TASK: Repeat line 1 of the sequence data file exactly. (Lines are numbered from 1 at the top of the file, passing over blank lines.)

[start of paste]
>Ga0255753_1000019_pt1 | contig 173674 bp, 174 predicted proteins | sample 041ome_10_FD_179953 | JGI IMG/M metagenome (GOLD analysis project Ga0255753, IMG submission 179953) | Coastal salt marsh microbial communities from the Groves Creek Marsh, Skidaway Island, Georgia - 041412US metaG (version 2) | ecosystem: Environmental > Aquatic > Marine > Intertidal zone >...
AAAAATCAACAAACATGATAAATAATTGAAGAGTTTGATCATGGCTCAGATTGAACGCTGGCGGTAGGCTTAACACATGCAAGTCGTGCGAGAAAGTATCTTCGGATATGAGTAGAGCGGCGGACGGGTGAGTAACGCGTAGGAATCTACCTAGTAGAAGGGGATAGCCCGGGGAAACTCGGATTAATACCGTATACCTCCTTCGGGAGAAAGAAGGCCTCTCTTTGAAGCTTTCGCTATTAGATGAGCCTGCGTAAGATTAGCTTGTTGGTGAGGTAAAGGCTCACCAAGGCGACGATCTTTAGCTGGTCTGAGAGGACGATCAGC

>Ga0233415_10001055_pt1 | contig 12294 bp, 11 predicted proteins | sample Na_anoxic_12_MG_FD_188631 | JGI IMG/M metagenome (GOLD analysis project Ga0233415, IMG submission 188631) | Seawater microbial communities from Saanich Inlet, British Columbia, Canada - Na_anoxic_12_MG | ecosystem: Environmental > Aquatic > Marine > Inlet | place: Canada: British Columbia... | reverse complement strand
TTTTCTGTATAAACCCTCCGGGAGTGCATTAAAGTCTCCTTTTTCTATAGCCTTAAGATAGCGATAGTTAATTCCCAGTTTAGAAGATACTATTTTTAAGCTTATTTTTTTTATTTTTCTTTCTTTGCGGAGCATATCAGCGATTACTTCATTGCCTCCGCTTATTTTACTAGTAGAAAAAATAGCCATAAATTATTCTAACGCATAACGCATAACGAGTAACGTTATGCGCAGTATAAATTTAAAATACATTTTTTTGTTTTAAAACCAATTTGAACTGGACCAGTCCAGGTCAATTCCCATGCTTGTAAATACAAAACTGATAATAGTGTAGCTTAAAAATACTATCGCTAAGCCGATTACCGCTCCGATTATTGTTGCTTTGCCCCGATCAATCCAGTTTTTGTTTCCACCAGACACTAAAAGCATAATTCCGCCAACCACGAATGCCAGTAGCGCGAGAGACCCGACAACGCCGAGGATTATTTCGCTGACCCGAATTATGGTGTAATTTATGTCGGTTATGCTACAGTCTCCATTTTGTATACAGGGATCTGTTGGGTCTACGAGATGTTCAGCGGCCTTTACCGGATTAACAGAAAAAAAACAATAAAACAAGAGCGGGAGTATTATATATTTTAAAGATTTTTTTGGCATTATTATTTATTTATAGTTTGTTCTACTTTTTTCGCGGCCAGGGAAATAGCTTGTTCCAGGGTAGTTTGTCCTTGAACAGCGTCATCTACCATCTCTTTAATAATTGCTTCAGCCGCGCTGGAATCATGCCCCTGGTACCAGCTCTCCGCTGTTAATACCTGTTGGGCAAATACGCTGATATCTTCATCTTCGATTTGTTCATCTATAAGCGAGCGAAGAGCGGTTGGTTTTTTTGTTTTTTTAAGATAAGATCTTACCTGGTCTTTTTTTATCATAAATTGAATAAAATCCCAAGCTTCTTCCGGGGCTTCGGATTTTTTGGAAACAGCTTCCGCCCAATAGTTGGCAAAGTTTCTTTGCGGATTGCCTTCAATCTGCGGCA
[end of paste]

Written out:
>Ga0255753_1000019_pt1 | contig 173674 bp, 174 predicted proteins | sample 041ome_10_FD_179953 | JGI IMG/M metagenome (GOLD analysis project Ga0255753, IMG submission 179953) | Coastal salt marsh microbial communities from the Groves Creek Marsh, Skidaway Island, Georgia - 041412US metaG (version 2) | ecosystem: Environmental > Aquatic > Marine > Intertidal zone >...